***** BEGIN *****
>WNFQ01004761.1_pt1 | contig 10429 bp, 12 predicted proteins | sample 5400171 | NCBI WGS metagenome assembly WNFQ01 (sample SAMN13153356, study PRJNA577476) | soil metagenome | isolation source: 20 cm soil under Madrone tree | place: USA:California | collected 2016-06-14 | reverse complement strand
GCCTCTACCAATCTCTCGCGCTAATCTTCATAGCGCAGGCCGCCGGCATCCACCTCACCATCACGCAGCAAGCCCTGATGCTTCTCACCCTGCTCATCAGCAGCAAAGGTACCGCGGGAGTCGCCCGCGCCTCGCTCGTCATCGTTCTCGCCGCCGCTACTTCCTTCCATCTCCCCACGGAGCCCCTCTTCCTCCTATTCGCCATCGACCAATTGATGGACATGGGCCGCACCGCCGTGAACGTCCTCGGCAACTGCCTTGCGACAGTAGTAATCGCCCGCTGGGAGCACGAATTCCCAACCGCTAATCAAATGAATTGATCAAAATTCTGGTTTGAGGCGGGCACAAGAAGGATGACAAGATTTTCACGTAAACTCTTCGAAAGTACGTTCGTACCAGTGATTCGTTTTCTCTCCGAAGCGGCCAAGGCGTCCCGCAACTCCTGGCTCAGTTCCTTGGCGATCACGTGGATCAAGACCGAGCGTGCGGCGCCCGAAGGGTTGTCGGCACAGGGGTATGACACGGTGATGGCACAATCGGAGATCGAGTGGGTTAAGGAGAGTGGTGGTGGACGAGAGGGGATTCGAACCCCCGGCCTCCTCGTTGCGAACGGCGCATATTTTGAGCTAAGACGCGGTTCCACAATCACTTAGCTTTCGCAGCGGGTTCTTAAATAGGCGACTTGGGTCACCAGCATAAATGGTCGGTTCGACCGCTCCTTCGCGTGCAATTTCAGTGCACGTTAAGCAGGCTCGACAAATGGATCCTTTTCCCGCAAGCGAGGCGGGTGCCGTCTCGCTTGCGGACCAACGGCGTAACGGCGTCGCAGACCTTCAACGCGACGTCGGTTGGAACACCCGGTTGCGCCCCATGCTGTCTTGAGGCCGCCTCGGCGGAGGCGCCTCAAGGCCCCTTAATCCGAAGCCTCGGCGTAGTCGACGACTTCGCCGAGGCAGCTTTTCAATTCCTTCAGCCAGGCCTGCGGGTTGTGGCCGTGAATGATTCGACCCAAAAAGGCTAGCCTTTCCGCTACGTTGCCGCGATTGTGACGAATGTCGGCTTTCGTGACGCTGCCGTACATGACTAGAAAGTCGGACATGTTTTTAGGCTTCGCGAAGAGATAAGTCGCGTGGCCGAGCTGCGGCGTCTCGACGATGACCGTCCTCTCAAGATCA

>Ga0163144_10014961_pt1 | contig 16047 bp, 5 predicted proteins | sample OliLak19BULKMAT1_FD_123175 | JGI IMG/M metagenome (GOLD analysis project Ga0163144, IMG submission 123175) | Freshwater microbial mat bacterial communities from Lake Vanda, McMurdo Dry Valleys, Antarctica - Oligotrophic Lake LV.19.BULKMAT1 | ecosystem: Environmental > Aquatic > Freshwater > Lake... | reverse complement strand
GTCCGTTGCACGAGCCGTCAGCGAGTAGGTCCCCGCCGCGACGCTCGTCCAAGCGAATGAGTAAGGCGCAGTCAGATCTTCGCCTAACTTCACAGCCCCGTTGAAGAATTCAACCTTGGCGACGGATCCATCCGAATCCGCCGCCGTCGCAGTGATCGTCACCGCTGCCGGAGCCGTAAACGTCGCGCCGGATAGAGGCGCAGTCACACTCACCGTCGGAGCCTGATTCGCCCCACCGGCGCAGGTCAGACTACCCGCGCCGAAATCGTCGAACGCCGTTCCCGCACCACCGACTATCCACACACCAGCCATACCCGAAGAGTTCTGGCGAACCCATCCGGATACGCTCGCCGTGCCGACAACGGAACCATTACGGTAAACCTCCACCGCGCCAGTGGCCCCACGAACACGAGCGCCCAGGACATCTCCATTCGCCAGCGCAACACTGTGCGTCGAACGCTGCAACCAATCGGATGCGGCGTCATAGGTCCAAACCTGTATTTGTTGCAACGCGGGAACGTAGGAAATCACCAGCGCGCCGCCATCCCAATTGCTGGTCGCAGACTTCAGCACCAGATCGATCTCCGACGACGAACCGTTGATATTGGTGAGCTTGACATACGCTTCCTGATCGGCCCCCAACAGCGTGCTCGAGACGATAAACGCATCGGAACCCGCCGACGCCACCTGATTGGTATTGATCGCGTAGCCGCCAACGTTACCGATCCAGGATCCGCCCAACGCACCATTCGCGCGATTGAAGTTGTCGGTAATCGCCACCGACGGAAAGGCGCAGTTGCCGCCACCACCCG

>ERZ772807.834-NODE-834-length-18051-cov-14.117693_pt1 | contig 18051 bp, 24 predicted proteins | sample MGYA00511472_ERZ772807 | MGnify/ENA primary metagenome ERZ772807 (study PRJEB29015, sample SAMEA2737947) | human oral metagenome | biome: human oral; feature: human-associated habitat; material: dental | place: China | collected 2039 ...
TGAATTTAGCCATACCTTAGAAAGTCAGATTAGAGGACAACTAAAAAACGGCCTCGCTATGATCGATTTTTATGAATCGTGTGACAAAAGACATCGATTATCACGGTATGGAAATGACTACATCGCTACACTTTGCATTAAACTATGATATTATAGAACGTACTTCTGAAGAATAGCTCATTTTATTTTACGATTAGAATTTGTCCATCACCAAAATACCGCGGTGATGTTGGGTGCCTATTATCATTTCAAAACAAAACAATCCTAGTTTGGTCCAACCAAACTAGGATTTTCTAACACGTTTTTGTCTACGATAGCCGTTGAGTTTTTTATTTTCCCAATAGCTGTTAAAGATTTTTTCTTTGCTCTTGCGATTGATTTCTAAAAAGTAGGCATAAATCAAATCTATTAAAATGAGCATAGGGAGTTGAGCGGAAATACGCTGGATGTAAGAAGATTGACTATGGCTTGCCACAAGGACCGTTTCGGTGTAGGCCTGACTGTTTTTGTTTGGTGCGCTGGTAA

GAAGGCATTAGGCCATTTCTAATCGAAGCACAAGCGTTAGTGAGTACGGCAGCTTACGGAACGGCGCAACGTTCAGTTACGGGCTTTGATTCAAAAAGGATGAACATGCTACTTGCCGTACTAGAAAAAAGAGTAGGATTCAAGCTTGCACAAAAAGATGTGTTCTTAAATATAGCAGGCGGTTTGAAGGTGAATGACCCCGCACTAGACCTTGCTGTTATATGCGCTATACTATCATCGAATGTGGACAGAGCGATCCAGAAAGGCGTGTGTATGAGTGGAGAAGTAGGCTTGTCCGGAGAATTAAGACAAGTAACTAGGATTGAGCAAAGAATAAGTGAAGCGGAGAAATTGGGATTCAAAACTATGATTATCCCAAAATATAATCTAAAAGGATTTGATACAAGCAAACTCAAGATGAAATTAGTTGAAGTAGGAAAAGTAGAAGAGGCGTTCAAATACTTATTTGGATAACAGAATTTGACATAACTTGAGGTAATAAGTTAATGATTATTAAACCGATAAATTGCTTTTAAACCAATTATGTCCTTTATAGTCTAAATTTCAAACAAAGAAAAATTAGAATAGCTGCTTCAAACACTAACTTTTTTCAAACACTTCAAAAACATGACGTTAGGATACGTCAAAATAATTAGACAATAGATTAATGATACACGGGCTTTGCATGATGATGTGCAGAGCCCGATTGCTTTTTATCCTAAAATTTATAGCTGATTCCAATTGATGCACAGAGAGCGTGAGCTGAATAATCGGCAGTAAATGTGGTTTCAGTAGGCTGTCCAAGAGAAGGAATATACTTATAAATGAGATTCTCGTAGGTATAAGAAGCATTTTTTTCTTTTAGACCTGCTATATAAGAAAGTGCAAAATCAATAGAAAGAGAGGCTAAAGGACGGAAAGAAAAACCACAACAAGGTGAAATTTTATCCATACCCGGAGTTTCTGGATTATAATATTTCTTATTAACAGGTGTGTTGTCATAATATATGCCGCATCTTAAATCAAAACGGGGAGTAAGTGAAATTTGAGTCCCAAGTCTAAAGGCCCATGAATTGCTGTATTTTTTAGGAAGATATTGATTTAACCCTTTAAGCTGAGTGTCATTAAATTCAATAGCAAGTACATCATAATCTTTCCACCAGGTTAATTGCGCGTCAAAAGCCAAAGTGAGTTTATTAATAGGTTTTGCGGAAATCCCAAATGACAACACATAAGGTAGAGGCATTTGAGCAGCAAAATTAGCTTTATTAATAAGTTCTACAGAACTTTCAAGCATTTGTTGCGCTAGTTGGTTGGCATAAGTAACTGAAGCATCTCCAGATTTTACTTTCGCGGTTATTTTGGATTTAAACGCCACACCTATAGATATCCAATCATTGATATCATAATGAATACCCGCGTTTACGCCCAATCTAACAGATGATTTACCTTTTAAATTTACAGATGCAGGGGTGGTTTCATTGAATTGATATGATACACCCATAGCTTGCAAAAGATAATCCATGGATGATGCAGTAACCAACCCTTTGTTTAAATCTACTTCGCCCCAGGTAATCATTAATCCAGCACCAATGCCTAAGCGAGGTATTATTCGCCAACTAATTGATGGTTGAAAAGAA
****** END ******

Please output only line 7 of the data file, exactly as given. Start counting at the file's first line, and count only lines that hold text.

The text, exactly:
GAAGGCATTAGGCCATTTCTAATCGAAGCACAAGCGTTAGTGAGTACGGCAGCTTACGGAACGGCGCAACGTTCAGTTACGGGCTTTGATTCAAAAAGGATGAACATGCTACTTGCCGTACTAGAAAAAAGAGTAGGATTCAAGCTTGCACAAAAAGATGTGTTCTTAAATATAGCAGGCGGTTTGAAGGTGAATGACCCCGCACTAGACCTTGCTGTTATATGCGCTATACTATCATCGAATGTGGACAGAGCGATCCAGAAAGGCGTGTGTATGAGTGGAGAAGTAGGCTTGTCCGGAGAATTAAGACAAGTAACTAGGATTGAGCAAAGAATAAGTGAAGCGGAGAAATTGGGATTCAAAACTATGATTATCCCAAAATATAATCTAAAAGGATTTGATACAAGCAAACTCAAGATGAAATTAGTTGAAGTAGGAAAAGTAGAAGAGGCGTTCAAATACTTATTTGGATAACAGAATTTGACATAACTTGAGGTAATAAGTTAATGATTATTAAACCGATAAATTGCTTTTAAACCAATTATGTCCTTTATAGTCTAAATTTCAAACAAAGAAAAATTAGAATAGCTGCTTCAAACACTAACTTTTTTCAAACACTTCAAAAACATGACGTTAGGATACGTCAAAATAATTAGACAATAGATTAATGATACACGGGCTTTGCATGATGATGTGCAGAGCCCGATTGCTTTTTATCCTAAAATTTATAGCTGATTCCAATTGATGCACAGAGAGCGTGAGCTGAATAATCGGCAGTAAATGTGGTTTCAGTAGGCTGTCCAAGAGAAGGAATATACTTATAAATGAGATTCTCGTAGGTATAAGAAGCATTTTTTTCTTTTAGACCTGCTATATAAGAAAGTGCAAAATCAATAGAAAGAGAGGCTAAAGGACGGAAAGAAAAACCACAACAAGGTGAAATTTTATCCATACCCGGAGTTTCTGGATTATAATATTTCTTATTAACAGGTGTGTTGTCATAATATATGCCGCATCTTAAATCAAAACGGGGAGTAAGTGAAATTTGAGTCCCAAGTCTAAAGGCCCATGAATTGCTGTATTTTTTAGGAAGATATTGATTTAACCCTTTAAGCTGAGTGTCATTAAATTCAATAGCAAGTACATCATAATCTTTCCACCAGGTTAATTGCGCGTCAAAAGCCAAAGTGAGTTTATTAATAGGTTTTGCGGAAATCCCAAATGACAACACATAAGGTAGAGGCATTTGAGCAGCAAAATTAGCTTTATTAATAAGTTCTACAGAACTTTCAAGCATTTGTTGCGCTAGTTGGTTGGCATAAGTAACTGAAGCATCTCCAGATTTTACTTTCGCGGTTATTTTGGATTTAAACGCCACACCTATAGATATCCAATCATTGATATCATAATGAATACCCGCGTTTACGCCCAATCTAACAGATGATTTACCTTTTAAATTTACAGATGCAGGGGTGGTTTCATTGAATTGATATGATACACCCATAGCTTGCAAAAGATAATCCATGGATGATGCAGTAACCAACCCTTTGTTTAAATCTACTTCGCCCCAGGTAATCATTAATCCAGCACCAATGCCTAAGCGAGGTATTATTCGCCAACTAATTGATGGTTGAAAAGAA